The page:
Autism Spectrum Disorder is a developmental disability of possible genetic or unknown origin that impacts a person’s ability to communicate and interact. Deficits include social awareness, as well as verbal and non-verbal communication. Exercise can be used to improve communication skills, hyperactivity, aggression, poor concentration and more.

Our team of mobile exercise physiologists take an individualised approach to each program, working to understand what developmental disorders are present to best set up an exercise regime that will be most effective.

We come to you

Meet our mobile Exercise Physiologists

Our specialist exercise physiologists work with many types of intellectual disabilities

Latest insights

Trent Brock | Mobile Exercise Physiologist

Trent Brock

mobile exercise physiologist
I have had 3 major passions throughout my life; exercise, competitive sports, and a strong will to help others. Those 3 factors made it an easy decision to pursue a career as an exercise physiologist. By encouraging and facilitating evidence-based exercise rehabilitation, I can help individuals living with various chronic conditions, particularly those living with neurological conditions.
I see exercise physiology as an extremely beneficial practice that enables clients to experience an improved quality of life. Personally, being able to provide insight into exercise and other tools that can equip clients with helpful skills and wellbeing improvements is extremely fulfilling. Being able to improve not only an individual, but their support network’s day-to-day life fills me with great joy and motivates me to continue to be better so that I can do better. I understand that everyone has a different view of exercise and there is no one-size fits all approach, so I operate with an open and adaptive mind, supported by evidence-based practices. If you or anyone that you know is looking to improve their quality of life and begin a journey to improved living, or just have any general questions, get in touch and let's have a chat!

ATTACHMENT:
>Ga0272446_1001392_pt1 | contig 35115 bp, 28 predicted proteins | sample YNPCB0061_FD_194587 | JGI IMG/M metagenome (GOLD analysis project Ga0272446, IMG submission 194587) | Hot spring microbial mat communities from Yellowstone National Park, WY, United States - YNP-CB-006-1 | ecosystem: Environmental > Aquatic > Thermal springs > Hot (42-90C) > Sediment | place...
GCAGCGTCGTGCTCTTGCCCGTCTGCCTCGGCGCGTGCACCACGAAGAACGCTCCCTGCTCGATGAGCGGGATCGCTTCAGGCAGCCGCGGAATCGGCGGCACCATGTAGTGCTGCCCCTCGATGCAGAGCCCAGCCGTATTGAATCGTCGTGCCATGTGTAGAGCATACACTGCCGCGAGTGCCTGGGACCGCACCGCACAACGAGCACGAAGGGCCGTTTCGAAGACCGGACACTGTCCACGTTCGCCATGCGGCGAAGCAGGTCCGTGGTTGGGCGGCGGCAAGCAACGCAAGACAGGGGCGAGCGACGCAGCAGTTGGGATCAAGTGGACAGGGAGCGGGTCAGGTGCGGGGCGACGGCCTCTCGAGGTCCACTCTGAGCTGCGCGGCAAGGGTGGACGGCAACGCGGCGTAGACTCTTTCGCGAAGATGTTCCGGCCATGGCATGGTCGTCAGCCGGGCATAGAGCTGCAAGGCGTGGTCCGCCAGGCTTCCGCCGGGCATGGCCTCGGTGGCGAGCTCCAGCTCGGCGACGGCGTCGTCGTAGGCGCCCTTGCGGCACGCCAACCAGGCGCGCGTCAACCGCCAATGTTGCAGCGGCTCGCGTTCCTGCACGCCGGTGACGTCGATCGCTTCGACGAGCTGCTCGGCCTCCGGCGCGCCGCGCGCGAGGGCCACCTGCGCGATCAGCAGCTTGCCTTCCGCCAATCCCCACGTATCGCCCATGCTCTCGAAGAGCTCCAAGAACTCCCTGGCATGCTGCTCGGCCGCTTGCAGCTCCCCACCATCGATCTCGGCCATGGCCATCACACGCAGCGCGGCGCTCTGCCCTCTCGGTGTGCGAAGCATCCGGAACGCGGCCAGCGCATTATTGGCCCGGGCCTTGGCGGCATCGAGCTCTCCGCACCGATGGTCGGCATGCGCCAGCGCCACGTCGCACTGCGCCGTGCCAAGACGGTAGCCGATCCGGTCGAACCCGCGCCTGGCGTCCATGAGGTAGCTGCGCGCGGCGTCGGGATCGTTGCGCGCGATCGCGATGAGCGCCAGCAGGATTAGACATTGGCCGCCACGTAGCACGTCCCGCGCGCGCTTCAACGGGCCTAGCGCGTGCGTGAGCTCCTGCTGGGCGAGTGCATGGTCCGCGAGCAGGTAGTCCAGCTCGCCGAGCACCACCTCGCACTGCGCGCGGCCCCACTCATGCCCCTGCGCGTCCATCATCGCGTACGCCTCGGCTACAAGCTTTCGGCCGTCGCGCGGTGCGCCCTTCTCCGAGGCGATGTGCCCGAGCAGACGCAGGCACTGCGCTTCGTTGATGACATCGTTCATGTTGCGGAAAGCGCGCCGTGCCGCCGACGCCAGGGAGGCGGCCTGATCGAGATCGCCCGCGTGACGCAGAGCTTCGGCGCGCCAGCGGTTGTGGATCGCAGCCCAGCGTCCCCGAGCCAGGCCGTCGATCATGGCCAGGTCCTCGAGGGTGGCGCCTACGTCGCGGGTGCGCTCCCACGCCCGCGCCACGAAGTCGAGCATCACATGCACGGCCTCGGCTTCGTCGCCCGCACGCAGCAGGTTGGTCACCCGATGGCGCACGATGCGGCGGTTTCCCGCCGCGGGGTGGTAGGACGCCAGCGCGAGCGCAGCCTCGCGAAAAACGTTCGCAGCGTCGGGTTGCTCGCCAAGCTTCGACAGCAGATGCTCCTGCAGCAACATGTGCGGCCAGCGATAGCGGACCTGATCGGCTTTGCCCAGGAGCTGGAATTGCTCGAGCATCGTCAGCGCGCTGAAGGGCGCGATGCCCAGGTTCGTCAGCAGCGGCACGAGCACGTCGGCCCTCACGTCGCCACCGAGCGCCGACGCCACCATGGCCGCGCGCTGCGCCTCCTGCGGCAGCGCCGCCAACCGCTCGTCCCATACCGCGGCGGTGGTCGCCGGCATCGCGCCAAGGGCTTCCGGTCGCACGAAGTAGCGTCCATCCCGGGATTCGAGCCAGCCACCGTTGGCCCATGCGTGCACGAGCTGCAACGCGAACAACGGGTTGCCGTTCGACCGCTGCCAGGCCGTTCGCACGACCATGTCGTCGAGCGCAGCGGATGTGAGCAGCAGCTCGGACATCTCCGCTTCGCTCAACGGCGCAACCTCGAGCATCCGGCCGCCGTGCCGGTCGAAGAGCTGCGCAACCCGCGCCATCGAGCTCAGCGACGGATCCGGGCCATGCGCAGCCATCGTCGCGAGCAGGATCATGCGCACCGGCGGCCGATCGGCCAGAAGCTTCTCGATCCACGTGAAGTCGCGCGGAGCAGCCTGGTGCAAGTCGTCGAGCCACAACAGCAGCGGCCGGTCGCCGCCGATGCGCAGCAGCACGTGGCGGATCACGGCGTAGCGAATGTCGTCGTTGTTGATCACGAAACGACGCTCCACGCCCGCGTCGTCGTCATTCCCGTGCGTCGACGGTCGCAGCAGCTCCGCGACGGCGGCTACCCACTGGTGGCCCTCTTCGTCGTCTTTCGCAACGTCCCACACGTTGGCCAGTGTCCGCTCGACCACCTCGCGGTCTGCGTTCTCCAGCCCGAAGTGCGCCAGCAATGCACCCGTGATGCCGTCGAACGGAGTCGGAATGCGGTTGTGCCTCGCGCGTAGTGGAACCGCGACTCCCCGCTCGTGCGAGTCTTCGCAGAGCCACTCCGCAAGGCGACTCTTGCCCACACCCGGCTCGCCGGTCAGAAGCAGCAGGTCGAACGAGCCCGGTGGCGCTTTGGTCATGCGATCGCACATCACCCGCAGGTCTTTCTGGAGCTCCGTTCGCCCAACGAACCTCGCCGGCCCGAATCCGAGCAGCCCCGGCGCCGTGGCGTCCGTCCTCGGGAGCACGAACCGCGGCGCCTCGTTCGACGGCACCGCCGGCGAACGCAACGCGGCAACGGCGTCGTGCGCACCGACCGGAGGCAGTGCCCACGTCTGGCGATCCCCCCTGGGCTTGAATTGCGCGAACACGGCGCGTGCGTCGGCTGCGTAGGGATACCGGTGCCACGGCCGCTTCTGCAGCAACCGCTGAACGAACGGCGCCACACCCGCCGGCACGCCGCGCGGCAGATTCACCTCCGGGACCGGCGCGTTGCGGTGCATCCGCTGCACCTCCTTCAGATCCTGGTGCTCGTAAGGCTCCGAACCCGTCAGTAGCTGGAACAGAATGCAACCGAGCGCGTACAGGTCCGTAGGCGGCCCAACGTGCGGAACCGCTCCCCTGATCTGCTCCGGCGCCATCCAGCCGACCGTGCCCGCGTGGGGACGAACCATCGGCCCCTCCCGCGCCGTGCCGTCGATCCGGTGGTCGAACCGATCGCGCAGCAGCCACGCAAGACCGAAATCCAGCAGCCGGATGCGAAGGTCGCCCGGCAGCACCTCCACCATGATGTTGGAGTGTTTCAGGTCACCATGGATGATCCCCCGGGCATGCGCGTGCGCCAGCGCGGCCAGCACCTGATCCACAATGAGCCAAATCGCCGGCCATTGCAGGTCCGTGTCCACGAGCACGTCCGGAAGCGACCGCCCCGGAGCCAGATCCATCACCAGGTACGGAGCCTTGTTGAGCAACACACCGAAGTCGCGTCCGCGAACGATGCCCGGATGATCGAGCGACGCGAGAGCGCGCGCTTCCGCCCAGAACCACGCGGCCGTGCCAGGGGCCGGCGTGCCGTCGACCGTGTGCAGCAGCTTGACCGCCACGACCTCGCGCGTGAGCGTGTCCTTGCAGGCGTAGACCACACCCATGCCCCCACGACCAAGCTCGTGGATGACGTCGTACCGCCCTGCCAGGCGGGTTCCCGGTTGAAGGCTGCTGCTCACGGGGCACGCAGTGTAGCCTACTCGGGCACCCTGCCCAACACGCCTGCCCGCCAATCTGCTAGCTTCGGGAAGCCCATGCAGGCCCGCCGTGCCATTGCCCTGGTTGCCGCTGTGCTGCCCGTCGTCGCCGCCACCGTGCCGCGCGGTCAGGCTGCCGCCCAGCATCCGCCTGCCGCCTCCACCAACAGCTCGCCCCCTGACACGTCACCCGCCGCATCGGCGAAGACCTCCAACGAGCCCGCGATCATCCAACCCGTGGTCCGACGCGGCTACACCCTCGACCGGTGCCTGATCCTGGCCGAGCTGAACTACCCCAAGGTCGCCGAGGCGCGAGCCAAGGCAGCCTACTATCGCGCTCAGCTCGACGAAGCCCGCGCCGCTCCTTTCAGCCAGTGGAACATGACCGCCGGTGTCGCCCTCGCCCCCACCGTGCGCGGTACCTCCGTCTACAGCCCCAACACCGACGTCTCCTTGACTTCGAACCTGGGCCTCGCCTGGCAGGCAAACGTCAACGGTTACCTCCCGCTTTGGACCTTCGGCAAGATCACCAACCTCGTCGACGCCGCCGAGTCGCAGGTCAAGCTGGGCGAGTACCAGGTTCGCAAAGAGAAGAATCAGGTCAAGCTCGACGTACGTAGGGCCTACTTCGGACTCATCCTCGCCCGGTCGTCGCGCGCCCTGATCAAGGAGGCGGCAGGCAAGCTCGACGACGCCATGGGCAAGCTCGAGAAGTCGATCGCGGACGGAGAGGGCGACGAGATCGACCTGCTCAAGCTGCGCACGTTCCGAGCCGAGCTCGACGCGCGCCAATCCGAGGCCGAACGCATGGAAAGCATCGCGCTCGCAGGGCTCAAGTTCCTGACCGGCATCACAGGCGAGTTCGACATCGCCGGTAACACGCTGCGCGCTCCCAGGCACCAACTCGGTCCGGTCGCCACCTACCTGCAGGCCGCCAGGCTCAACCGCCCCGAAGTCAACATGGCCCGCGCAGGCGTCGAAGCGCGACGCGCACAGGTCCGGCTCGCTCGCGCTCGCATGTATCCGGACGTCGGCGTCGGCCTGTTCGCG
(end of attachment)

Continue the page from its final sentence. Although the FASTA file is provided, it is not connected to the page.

Michelle Marais AEP

Michelle Marais

mobile exercise physiologist
My passion for movement, health, and helping others led me to become an Accredited Exercise Physiologist. Through this role, I facilitate exercise-based rehabilitation for individuals with various chronic conditions, with a primary interest and area of expertise in neurological conditions.
To me, exercise physiology is about equipping clients with valuable skills that make daily tasks easier and empowering them to achieve their goals while enjoying the process.I take great pride in being a part of my clients' rehabilitation journey and exploring new methods with them to find the optimal exercise approach that works best for them.If you have any questions or are interested in starting your journey to a happier, healthier lifestyle, please feel free to reach out to me.
Angus Sullivan AEP

Angus Sullivan AEP

Mobile Exercise Physiologist
As an accredited exercise physiologist, I see my role as an opportunity to facilitate a safe and effective environment for my clients to explore their physical capabilities, identify areas where they would like to improve, and then prescribe meaningful and appropriate activities to achieve these improvements.
I currently work predominantly with individuals living with disability and have a keen interest in acquired brain injuries (ABI), traumatic brain injuries (TBI), cerebral palsy (CP), spinal cord injuries (SCI) and rare neurological conditions.
To me, exercise physiology is not only about achieving narrow objective goals (eg. 1 Rep Max bench press), but improving an individual’s lifestyle and making activities of daily living easier (mobilising, transferring, feeding, and more).
I love what I do and enjoy learning new methods and discussing different opinions about exercise. I am always happy to chat about it so please get in contact if you have any questions or knowledge that you wish to share!
Our team of mobile exercise physiologists

Walter White

manager of good vibes
Being active has taken on a whole new meaning and I am 100% here for it. I like to fink I'm pretty active, and I keep up de vibes during team meetings - just making sure everyone's hands are always moving (across my butt) because I know dat any exercise is good exercise.
I keep close to everyone, real close, just to keep dem on their toes when dey walk by too.
Fings are always better when I am der so if you need some good vibes, I will be der for you.
Brb just going to have a snooze.
Love and licks,
Brittney Kenward

Brittney Kenward

co-founder / Operations manager
I’m NOT an exercise physiologist, but I do take my hat off to my team and get to admire the work they do each and every day. Be Physiology means that we’re able to apply our passion, and our experience, to make exercise physiology more accessible to the people who need it the most.